Washington, June 12 : Computer engineers at Rice University have come up with a concept of making microchips that can be helpful in granting necessary protection to intellectual property.
Farinaz Koushanfar, assistant professor of electrical and computer engineering, says that the idea is to make microchips that contain many multiple selves.
She says that such chips will be able to assume one identify or a subset of identities at a time, depending on the user's needs.
According to her, multiple "personalities" in an integrated circuit can be even a more powerful security mechanism that can be used for a variety of digital rights management tasks as well as for circuit optimisation and customisation without sacrificing the related power, delay and area metrics.
Koushanfar thinks that this technology can be used for enhanced device security, content provisioning, application metering, device optimisation and more.
"With 'n-variant' integrated circuits, it is possible to design portable media players that are inherently unique. New methods of digital rights management can be built upon such devices. For example, media files can be made such that they only run on a certain variant and cannot be played by another," said Koushanfar, the principal investigator on the project.
With n-variant chips, she added, content providers could sell metered access to software, music or movies because the chips could be programmed to switch from one variant to another at a particular time, or after a file had been accessed a certain number of times.
The Rice researchers are of the opinion that the availability of multiple triggers for switching between variants may open the door for diverse applications.
"Our polymorphic chips can switch between variants based on both external triggers and automated, self-adaptive triggers," said Rice computer science graduate student Yousra Alkabani.
"An important application is in providing security through diversity. The key here is that a successful adversary has to simultaneously compromise all chip variants with the same input. By switching among the variants -- and by designing each in a security-conscious way -- we can make it impossible for attackers to do this," Alkabani added.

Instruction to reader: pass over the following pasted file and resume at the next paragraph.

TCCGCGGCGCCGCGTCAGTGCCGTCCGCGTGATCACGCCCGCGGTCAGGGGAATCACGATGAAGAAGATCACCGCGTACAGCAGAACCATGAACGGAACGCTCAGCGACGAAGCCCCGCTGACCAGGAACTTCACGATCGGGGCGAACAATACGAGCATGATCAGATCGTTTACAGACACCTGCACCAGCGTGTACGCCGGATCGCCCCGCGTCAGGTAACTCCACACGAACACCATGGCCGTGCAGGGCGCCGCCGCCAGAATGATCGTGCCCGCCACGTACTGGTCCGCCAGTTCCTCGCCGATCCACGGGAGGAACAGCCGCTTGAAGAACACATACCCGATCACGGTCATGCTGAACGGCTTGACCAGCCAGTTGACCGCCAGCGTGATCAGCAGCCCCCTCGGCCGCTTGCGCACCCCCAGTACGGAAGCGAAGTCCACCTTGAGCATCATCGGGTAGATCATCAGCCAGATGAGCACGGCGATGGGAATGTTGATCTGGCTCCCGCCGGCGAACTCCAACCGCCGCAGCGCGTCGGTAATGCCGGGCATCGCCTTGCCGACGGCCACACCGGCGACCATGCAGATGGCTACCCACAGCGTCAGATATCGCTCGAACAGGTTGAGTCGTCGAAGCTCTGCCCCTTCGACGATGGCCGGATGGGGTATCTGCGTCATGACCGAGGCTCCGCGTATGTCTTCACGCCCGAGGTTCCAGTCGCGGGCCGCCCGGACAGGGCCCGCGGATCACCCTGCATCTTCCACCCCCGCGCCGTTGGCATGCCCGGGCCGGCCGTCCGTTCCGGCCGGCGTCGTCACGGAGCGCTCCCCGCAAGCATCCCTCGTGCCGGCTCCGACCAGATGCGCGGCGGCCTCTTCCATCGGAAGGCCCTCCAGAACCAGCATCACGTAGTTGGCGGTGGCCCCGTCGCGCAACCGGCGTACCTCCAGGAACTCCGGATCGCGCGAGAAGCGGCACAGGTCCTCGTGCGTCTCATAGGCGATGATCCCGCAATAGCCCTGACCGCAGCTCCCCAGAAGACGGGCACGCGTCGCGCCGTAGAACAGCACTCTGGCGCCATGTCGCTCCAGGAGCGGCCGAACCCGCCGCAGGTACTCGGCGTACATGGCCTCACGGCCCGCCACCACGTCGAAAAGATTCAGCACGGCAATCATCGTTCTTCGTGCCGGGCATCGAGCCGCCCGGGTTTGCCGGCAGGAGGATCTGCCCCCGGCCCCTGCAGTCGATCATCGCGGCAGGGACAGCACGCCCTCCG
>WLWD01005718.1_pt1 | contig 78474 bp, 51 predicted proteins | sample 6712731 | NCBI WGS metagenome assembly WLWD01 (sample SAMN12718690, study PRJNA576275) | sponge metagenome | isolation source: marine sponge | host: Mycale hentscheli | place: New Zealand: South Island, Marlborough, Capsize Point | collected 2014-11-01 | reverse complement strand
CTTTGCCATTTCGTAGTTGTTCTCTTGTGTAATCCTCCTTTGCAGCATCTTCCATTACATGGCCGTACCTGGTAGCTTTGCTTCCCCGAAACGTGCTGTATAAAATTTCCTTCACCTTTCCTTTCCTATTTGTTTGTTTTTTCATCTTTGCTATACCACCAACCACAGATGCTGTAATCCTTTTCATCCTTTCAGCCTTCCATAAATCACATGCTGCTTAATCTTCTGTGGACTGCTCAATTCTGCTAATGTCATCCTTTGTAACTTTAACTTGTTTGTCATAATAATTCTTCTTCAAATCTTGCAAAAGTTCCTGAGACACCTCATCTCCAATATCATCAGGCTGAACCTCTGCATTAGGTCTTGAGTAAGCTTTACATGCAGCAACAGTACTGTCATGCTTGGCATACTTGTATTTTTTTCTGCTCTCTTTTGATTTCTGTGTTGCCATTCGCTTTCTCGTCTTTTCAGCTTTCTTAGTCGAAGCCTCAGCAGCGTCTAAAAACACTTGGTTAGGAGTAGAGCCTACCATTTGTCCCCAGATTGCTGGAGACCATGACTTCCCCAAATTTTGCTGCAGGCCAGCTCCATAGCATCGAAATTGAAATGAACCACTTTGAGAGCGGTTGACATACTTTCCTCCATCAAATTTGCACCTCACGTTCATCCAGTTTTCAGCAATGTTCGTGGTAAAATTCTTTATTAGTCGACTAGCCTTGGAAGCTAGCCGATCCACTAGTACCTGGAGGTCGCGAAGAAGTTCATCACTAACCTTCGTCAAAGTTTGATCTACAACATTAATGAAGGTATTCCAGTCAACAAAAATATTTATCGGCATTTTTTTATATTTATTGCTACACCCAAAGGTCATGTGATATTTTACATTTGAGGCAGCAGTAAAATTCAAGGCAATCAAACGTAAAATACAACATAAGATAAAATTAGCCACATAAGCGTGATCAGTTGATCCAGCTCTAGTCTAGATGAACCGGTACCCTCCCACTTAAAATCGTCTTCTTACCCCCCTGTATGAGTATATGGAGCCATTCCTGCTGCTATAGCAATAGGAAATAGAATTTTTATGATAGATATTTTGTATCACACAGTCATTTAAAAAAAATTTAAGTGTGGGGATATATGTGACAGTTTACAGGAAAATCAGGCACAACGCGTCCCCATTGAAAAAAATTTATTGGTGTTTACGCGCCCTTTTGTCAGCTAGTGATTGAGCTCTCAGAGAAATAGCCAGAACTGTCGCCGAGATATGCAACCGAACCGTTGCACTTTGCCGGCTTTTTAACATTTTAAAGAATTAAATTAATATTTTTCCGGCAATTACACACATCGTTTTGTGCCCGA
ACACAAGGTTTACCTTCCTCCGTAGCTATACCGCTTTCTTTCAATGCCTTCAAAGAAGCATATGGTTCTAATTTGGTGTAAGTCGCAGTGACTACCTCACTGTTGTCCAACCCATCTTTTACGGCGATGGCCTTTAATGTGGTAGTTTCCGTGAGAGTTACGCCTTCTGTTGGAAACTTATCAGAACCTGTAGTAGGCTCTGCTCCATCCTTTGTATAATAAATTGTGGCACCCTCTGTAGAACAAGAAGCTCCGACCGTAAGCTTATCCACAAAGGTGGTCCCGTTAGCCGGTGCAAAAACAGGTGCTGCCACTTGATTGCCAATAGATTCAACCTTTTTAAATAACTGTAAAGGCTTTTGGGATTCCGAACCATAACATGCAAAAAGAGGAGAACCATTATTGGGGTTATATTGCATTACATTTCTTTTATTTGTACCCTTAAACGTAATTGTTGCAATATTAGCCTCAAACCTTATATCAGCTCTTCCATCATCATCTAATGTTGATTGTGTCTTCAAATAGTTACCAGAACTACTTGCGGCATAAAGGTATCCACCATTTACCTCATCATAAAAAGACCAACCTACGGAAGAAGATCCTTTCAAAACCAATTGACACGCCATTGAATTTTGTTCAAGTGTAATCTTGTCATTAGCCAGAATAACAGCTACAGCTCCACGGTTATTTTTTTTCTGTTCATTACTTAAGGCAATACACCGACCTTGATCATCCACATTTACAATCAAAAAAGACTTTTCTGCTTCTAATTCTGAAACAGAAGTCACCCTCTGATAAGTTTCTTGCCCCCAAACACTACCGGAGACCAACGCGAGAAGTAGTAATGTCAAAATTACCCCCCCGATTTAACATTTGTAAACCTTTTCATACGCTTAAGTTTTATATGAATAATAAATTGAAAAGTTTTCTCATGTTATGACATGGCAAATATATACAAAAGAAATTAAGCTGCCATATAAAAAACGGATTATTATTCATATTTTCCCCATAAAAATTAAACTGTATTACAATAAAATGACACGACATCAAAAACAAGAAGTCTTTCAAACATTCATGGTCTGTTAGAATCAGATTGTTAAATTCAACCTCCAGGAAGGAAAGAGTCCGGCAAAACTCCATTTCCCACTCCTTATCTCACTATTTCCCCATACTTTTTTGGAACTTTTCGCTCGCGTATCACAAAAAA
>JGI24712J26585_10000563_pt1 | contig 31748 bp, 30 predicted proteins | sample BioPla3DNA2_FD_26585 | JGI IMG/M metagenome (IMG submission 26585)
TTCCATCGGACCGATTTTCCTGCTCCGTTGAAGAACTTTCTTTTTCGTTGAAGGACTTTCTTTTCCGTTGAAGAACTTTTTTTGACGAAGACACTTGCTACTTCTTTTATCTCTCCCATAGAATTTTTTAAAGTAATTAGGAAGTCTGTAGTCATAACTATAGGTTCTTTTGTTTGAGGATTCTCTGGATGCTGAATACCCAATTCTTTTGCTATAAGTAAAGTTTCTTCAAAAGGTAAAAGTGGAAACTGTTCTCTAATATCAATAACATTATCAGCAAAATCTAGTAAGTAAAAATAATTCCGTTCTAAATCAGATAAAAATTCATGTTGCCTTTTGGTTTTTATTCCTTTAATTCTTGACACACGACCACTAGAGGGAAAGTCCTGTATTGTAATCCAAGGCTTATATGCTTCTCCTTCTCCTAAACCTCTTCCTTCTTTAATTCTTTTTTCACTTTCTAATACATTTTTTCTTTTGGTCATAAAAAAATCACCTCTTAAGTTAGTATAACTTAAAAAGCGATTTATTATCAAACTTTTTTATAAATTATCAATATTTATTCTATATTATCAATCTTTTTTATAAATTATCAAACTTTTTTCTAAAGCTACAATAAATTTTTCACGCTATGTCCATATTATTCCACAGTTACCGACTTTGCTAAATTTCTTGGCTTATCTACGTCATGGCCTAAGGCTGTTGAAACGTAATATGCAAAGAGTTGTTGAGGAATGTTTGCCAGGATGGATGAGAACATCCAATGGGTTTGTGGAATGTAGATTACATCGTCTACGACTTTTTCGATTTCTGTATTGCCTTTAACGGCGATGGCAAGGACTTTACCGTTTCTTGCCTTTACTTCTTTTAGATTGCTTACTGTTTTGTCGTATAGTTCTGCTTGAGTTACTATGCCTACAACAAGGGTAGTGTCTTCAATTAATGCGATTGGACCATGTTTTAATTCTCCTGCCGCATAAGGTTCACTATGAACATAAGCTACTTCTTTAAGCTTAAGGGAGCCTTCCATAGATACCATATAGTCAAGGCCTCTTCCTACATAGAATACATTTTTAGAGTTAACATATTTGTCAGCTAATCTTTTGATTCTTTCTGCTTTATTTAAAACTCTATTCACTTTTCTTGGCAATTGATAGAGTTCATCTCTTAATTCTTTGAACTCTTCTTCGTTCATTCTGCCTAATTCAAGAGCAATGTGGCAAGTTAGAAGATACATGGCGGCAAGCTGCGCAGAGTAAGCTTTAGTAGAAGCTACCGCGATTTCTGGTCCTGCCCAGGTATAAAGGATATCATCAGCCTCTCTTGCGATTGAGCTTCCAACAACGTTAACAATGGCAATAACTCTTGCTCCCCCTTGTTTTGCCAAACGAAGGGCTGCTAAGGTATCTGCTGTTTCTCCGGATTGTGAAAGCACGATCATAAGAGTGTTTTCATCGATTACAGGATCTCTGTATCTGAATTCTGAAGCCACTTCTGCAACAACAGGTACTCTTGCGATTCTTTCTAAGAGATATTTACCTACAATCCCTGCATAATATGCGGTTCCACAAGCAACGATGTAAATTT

The researchers insist that their idea of providing security through this method may have the edge over the previous strategies because it has low overhead costs, and it is inherently more secure while the devices are all coming from the same mask.
"It's possible to achieve diversity by adding redundant hardware cores, but such an approach would incur a huge overhead and it would be vulnerable to attacks. A key advantage to integrating the heterogeneity into the functional specification of the design is that removal, extractions or deletion of the variants is not viable, regardless of whether they were configured during manufacturing or post-manufacturing," Koushanfar said.
She believes that, together, the combination of low overhead and maximum security may give rise to many applications.
"Our approach will allow integrated circuit designers to build diverse chips with a single mask. They can also make self-adaptive and polymorphic hardware," she said.
Suggesting that some of the most exciting possibilities were in device optimisation, she added: "Because of manufacturing variability, no two silicon chips have the exact same characteristics. When chipmakers produce new chips, they test them to see which ones perform the best. With our approach, integrated circuit designers can use the testing results to select the variant that has the best power/delay characteristics and performance for specific tasks."
Along with Alkabani, she has already tested the possibility of using the n-variant methodology to design a prototype portable MPEG media player, and found that it was possible to implement millions of variants of the player on a single chip with negligible overhead.
A presentation on this technology was made at the Design Automation Conference (DAC) in Anaheim, California, on Wednesday.